Why Can’t Helicopters Fly At High Altitudes?

The reason why rescue operations aren’t carried out by helicopters is fairly simple: most helicopters aren’t actually designed to fly at such high altitudes. Due to the design of their engines, it’s beyond their operational capacity to undertake typical operational maneuvers, such as landing and hovering, in high-altitude conditions.

I recently watched Everest, a 2015 movie about the survival attempts of two separate groups stranded on Mount Everest – the tallest mountain on Earth. Without giving away too much of the plot, I’ll just say that the climbers struggle quite a bit in the course of their journey… obviously. In real life, many climbers do face great difficulties in returning safely to the base camp of Everest; many climbers actually die in the process.

The question is, why can’t climbers stranded at the top of mountain peaks be rescued by helicopters?

helicopter rescue in mountains

Rescue operations on very high mountain peaks using helicopters can be extremely challenging and risky (Image Source: Wikipedia.org)

Obviously, people more actively involved in mountaineering expeditions are smart enough to have thought about this issue. The reason why rescue operations aren’t carried out by helicopters is fairly simple: most helicopters aren’t actually designed to fly at such high altitudes. Due to the design of their engines, it’s beyond their operational capacity to undertake typical operational maneuvers, such as landing and hovering, in high-altitude conditions.

So, the real question is… why can’t helicopters fly at high altitudes? Well, before we get into the details of that, let’s try to understand a few things first.

How do helicopters fly?

In one word: lift!

You most likely hear the term ‘lift’ in relation to helicopters and airplanes all the time. It’s essentially the force that opposes gravity and helps keep helicopters (or any object) airborne.

Helicopter rotors generating lift

How helicopter rotors generate lift

Airplanes fly by generating lift through their wings; similarly, helicopters also need lift to fly and hover in the air. In the latter, rotors (or blades) achieve this impressive feat. The rotors push air downwards, allowing the chopper to move upwards against the force of gravity.

As it turns out, the lift generated by helicopter rotors depends on a number of factors, and the density of air is one of them. Take a look at the formula for lift:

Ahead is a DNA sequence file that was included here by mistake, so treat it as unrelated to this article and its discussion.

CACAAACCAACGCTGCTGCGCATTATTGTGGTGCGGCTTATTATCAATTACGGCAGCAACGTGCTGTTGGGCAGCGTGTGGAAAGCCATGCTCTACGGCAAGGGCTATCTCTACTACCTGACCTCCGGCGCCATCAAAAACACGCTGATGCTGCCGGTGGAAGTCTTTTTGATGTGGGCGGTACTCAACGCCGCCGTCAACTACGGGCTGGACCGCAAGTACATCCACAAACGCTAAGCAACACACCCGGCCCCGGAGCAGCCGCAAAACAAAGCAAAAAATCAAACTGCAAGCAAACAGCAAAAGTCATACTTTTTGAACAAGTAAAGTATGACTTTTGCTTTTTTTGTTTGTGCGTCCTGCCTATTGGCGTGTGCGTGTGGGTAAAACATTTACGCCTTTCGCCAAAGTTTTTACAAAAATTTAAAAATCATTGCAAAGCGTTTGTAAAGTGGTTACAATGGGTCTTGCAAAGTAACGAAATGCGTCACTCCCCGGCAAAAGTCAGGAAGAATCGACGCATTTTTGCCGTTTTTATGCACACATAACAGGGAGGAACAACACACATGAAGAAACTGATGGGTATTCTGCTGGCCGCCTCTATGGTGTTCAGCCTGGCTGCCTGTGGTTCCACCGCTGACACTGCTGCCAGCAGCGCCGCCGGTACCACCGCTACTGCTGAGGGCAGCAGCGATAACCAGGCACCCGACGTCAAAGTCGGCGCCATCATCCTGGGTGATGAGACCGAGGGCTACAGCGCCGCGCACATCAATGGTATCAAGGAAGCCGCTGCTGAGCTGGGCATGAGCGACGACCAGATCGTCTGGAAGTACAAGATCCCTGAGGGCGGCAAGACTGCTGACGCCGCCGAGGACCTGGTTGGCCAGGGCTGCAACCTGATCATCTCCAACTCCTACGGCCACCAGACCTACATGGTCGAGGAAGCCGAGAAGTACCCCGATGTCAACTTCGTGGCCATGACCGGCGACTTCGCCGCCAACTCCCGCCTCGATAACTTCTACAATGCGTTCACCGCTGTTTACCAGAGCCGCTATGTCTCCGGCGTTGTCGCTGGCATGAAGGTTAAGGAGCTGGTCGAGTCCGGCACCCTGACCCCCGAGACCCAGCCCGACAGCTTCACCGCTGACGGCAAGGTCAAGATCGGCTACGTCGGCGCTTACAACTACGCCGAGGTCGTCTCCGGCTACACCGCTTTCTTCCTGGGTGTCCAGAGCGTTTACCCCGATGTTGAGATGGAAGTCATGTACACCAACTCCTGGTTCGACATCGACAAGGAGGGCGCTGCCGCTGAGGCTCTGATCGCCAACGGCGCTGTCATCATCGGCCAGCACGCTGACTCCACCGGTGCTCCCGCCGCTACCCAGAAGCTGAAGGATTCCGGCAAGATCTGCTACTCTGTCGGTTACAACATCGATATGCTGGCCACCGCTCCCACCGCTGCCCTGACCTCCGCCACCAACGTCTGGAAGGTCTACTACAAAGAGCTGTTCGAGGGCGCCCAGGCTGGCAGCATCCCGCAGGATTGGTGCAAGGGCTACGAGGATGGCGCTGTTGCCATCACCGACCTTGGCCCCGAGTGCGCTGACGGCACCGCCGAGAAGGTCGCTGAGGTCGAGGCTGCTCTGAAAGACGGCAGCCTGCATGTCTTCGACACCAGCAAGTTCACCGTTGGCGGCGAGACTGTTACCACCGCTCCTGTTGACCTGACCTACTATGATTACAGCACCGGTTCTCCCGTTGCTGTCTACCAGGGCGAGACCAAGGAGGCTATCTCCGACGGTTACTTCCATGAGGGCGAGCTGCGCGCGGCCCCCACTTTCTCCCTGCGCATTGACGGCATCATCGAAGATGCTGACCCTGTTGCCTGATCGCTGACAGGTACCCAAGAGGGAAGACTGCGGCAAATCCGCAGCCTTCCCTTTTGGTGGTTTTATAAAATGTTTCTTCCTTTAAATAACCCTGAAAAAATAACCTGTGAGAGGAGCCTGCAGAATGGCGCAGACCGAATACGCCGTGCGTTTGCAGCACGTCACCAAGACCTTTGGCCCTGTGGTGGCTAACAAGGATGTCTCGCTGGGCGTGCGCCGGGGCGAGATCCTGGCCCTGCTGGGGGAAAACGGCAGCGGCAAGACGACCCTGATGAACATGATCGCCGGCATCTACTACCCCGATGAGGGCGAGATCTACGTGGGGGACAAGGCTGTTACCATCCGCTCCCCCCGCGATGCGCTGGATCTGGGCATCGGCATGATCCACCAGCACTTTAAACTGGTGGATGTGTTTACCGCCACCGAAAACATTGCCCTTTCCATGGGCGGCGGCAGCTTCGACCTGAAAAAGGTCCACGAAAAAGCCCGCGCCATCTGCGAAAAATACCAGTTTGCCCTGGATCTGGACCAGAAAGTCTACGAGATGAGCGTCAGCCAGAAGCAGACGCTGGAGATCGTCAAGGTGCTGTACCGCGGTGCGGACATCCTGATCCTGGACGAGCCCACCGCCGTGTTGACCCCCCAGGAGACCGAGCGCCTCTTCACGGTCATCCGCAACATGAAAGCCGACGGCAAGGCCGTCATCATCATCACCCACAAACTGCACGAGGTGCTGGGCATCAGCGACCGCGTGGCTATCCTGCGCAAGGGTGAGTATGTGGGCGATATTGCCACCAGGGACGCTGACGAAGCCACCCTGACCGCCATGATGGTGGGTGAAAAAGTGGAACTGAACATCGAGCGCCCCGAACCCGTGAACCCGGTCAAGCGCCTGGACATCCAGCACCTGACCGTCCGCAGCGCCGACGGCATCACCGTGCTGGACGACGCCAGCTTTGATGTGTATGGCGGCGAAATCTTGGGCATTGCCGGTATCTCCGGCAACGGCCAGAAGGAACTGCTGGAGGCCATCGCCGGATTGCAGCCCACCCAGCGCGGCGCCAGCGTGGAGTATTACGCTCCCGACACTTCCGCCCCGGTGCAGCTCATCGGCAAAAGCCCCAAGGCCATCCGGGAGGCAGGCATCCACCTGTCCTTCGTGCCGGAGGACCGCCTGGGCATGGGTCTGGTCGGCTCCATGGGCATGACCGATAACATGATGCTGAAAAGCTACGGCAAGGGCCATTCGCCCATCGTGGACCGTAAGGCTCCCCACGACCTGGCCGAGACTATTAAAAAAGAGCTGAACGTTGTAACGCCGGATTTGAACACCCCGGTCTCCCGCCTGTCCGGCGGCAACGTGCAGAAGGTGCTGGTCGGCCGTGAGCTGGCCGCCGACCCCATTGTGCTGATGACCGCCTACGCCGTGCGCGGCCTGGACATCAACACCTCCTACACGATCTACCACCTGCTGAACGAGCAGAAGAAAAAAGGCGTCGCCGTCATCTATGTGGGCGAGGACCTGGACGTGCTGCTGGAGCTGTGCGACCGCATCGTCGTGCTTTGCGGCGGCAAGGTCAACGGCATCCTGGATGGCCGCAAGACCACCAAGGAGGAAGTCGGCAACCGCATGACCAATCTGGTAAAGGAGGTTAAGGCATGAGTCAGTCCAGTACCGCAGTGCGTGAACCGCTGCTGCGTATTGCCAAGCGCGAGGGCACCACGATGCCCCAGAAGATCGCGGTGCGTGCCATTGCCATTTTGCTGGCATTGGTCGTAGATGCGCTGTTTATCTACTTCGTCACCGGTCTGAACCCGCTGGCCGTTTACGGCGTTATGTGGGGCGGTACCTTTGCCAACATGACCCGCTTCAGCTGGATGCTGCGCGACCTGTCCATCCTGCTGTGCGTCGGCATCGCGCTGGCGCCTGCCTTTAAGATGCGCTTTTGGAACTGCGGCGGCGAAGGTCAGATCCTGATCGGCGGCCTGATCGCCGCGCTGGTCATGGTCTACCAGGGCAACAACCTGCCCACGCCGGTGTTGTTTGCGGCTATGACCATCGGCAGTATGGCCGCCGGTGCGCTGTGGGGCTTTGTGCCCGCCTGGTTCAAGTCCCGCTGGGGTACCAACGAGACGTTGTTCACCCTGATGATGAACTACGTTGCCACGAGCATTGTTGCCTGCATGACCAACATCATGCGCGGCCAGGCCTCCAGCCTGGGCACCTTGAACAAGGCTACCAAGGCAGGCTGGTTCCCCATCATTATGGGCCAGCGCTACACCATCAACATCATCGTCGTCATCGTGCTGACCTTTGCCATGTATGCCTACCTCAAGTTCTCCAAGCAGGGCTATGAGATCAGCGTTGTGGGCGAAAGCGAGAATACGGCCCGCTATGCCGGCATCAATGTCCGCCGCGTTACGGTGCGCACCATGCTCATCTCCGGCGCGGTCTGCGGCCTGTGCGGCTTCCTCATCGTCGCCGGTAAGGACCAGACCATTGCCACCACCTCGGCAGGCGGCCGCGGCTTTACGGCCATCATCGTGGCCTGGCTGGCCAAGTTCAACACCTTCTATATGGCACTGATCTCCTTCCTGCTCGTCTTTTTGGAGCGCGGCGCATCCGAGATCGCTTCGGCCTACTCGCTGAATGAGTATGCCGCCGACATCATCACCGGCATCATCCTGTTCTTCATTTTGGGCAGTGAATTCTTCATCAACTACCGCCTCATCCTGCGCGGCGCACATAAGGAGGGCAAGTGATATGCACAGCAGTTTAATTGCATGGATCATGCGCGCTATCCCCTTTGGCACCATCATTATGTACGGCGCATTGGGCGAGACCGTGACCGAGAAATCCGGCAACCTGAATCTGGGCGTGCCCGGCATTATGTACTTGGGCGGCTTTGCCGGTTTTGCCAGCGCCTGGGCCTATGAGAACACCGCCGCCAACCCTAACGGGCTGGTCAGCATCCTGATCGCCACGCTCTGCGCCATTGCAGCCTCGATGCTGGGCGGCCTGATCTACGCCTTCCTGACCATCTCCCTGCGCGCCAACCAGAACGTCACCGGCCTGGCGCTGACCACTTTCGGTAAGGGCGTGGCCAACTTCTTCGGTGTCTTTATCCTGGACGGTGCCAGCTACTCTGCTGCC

lift formula

As you can see, the lift that is produced is proportional to the density of air; the higher the density, the more lift is produced and the more comfortably the helicopter can fly, and vice-versa.

Less air density means less lift

The air density at sea level is 1.225 kg per cubic meter (Source). However, as you go higher above sea level, air density begins to decrease. This is why people sometimes have difficulty breathing at higher altitudes in mountainous regions. Since Mount Everest is the highest peak in the world (it stands at a staggering 8,848 meters above sea level), the air density is nearly one-third of what it is at sea level. Therefore, the lift generated by that rarefied air also drops to around one-third of the amount of lift that’s generated under standard sea-level conditions.

However, you still have to support the weight of the helicopter and its passengers, so you can’t accept that massive drop in lift and still stay in the air.


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Special helicopters CAN go that high

However, helicopters that can go that high do exist. They consist of extremely powerful engines and large rotors, while also being incredibly light. However, manufacturing such helicopters is obviously quite expensive, and since the operational requirements of most helicopters don’t demand flying that high anyway, regular helicopters aren’t designed that way.

Although high-altitude conditions are unfavorable for regular helicopters, exceptions do occur. In 2005, a French fighter pilot named Didier Delsalle actually landed a helicopter, the Eurocopter AS350 Squirrel, on the summit of Mount Everest, and returned to base after sitting at the summit for 3 minutes and 50 seconds! (Source) Check out the video of his historic landing:

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About the Author

Ashish is a Science graduate (Bachelor of Science) from Punjabi University (India). He spearheads the content and editorial wing of ScienceABC and manages its official Youtube channel. He’s a Harry Potter fan and tries, in vain, to use spells and charms (Accio! [insert object name]) in real life to get things done. He totally gets why JRR Tolkien would create, from scratch, a language spoken by elves, and tries to bring the same passion in everything he does. A big admirer of Richard Feynman and Nikola Tesla, he obsesses over how thoroughly science dictates every aspect of life… in this universe, at least.

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